Public EV Charging: Legislation Changes

With the recent changes around EV charging in the Public Charge Point Regulations 2023, we take a look at the key areas in the new legislation; what’s new, how does it help and is it enough?


Charge points must now ensure pricing transparency to enable informed decision-making around using a specific charge point. The total price for charging an EV must be obviously displayed in pence per kilowatt-hour (p/kwh), on the charge point or on a separate device such as an app. This change allows EV drivers to understand the pricing before initiating a charging session.

Not all current charge points allow for contactless card payments but with the new legislation, new charge points above 8kw and existing rapid charge points above 50kw are required to offer contactless to consumers. This change allows more flexibility and accessibility to all EV charge points.

Currently, not all charge points have been compatible with different payment providers. The new legislation aims to change this by promoting payment roaming services provided by third-party roaming providers, adding to the accessibility of public charge points. If you prefer to have all charging sessions billed through one or two providers, then this change should simplify billing for drivers and financial administration functions.

Charging reliability

EV drivers need confidence that charge points are reliable. With the new legislation, charge point operators must maintain a 99% reliability rate during each calendar year. Information on the reliability of their charge points must be published on the charge point operator’s website for EV drivers to access.

24/7 helpline

To maintain the reliability mandate of charge points, charge point operators must offer a telephone helpline to assist EV drivers when using their charge points. The helpline will be free, and the number advertised on the charging point will allow for easy access. This provides a direct solution for any problems EV drivers are experiencing at the charge point but also enforces accountability for poor customer service.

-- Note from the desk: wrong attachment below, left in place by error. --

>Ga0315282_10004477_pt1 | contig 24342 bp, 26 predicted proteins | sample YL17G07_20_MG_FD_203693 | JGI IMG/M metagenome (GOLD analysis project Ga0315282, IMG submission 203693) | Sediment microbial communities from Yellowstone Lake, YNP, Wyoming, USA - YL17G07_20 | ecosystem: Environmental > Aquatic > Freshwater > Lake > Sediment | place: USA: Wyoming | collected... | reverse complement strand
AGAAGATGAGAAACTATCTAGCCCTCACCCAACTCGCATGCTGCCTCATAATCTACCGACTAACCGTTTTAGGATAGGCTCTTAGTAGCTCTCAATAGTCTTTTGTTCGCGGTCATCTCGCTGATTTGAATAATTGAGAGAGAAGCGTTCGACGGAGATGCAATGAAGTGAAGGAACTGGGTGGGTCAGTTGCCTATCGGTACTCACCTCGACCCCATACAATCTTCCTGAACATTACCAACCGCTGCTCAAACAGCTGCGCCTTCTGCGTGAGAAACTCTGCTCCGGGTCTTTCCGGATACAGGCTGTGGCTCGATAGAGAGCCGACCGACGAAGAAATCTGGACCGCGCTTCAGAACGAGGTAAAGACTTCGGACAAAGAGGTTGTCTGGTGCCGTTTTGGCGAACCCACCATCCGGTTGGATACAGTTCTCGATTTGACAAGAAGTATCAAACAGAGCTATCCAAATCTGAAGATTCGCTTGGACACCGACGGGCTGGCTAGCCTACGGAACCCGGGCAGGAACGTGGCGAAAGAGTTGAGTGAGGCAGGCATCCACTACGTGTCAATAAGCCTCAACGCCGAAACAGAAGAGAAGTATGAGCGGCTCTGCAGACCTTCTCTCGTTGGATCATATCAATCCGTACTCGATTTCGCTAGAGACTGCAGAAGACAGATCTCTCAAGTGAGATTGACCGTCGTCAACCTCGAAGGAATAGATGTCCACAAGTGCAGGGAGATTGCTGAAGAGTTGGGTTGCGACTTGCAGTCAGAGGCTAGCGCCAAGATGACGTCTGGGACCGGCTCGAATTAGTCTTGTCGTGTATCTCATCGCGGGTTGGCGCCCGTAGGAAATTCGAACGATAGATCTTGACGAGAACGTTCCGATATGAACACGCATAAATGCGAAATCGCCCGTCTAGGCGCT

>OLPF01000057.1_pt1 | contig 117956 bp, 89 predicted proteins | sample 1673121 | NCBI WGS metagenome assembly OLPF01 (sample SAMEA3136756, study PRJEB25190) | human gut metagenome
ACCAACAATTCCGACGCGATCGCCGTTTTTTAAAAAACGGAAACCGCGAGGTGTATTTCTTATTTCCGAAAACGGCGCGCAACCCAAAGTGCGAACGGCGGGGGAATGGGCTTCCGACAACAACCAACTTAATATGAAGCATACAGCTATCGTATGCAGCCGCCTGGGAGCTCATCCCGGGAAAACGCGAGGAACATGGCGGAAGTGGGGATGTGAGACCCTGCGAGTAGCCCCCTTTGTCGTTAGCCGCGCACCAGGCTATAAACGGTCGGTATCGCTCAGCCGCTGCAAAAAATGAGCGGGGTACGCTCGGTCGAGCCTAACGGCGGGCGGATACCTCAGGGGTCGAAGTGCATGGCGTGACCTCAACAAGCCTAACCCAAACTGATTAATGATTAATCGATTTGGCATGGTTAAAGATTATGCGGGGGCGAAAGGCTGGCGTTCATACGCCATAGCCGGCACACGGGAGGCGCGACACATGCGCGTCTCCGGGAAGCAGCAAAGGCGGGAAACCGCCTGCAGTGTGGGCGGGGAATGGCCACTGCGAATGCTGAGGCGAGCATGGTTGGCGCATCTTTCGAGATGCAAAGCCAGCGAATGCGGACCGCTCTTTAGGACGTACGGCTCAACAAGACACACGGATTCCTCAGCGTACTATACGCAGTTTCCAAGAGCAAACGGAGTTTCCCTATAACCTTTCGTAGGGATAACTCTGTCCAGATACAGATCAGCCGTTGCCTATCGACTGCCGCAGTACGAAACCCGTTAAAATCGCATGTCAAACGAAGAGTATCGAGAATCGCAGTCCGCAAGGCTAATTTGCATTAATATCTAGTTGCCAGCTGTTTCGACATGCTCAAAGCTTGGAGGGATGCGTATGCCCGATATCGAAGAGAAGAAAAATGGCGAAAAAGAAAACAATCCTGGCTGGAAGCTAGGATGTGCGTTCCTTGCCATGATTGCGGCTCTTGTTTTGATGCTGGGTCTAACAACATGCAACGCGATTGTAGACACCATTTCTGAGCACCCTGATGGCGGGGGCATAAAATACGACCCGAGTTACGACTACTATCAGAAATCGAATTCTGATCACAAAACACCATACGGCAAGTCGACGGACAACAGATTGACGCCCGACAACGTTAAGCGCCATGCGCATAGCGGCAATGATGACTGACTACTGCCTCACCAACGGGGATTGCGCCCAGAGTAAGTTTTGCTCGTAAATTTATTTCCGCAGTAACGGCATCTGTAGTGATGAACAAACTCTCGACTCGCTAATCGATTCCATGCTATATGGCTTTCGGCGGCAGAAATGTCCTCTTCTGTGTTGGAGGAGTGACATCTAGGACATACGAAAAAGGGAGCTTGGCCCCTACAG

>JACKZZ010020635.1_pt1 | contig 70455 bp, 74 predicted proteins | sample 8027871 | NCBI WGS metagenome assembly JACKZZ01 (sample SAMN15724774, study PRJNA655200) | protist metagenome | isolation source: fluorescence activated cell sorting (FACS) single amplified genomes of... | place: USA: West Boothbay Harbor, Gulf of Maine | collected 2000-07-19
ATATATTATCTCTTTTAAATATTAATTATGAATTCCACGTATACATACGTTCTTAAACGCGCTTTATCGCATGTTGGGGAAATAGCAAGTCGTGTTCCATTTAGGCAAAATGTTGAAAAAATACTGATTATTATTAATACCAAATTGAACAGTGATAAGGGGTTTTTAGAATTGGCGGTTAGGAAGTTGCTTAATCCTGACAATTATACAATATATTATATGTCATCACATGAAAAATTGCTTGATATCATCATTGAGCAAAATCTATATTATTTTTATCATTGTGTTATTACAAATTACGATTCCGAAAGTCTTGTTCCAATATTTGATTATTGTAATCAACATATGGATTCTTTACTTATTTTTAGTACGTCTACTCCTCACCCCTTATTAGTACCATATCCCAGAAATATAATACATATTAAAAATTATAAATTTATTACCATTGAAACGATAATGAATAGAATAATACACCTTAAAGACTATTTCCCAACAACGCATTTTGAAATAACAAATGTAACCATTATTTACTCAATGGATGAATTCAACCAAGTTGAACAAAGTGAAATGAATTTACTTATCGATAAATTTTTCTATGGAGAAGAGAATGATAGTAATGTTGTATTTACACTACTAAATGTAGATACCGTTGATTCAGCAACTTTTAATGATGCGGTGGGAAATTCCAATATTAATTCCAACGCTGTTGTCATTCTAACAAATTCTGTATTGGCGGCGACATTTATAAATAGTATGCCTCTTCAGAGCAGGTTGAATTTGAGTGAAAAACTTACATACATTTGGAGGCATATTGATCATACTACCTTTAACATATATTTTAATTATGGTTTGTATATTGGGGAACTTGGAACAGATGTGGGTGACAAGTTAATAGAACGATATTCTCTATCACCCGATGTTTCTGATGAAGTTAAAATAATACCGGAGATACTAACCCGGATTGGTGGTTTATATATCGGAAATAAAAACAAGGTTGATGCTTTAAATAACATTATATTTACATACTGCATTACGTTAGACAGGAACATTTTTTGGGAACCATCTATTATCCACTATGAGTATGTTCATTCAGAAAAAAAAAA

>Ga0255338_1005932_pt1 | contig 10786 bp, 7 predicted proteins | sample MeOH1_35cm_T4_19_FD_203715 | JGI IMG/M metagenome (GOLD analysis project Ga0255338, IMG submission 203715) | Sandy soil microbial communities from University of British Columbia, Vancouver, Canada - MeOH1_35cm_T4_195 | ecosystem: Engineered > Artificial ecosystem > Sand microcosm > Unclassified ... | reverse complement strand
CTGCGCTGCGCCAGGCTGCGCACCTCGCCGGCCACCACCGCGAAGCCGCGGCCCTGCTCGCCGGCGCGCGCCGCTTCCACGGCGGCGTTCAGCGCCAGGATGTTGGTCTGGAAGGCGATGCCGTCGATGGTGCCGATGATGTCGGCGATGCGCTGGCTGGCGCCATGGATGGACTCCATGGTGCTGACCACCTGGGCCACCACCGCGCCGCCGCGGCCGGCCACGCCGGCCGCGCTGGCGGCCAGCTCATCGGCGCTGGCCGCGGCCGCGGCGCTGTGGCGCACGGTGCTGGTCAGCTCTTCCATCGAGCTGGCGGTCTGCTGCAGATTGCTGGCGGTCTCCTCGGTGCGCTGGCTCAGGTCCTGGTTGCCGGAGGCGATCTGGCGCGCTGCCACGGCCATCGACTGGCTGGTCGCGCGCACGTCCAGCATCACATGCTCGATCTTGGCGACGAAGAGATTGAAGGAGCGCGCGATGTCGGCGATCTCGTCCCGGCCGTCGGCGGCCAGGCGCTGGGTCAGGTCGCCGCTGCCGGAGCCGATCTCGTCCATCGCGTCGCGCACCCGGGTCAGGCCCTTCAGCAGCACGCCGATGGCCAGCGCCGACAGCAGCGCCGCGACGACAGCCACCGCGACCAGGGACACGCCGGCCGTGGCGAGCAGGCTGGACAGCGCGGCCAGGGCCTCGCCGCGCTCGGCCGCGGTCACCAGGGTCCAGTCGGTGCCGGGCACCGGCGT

Open data

Charge point operators are required to make publicly available the data for all their charge points, removing the barrier to access charge point data. The data available consists of the location, facilities, parking restrictions, connector types and pricing. Enforcing this new legislation encourages confidence in charger availability, and accurate information surrounding chargers nearby and on journeys.

What are the benefits of the new legislation?

Alongside range anxiety, one of the main obstacles in the adoption of EVs has been about charging facilities. A journey might have been planned to a T but if the charge point isn’t operational when you need it, that EV could be left in a tricky spot. The changes in legislation are a positive move towards minimising this risk and providing confidence in the EV charge point infrastructure, with a mandate of 99% reliability of public charge points, and a 24/7 helpline to enhance the public charge point experience.

Users of public EV charge points don’t have to worry about limited payment options with contactless and payment roaming services, providing access with ease to a larger variety of charge points all over the UK.

All in all, the new legislation is a positive and significant step towards improving the EV public charging experience. The new legislation focuses on the EV driver, offering contactless payments and transparent pricing, as well as allowing them to decide before initiating a charging session. A 99% reliability standard of charging points also provides EV drivers with more confidence in the stability of charge points and greater convenience, which will be a good step forward in the UK’s move to electric mobility. Let’s hope this is further evidence of a commitment to consistent improvement in the EV infrastructure, and that it will continue to develop to allow EV uptake to spread.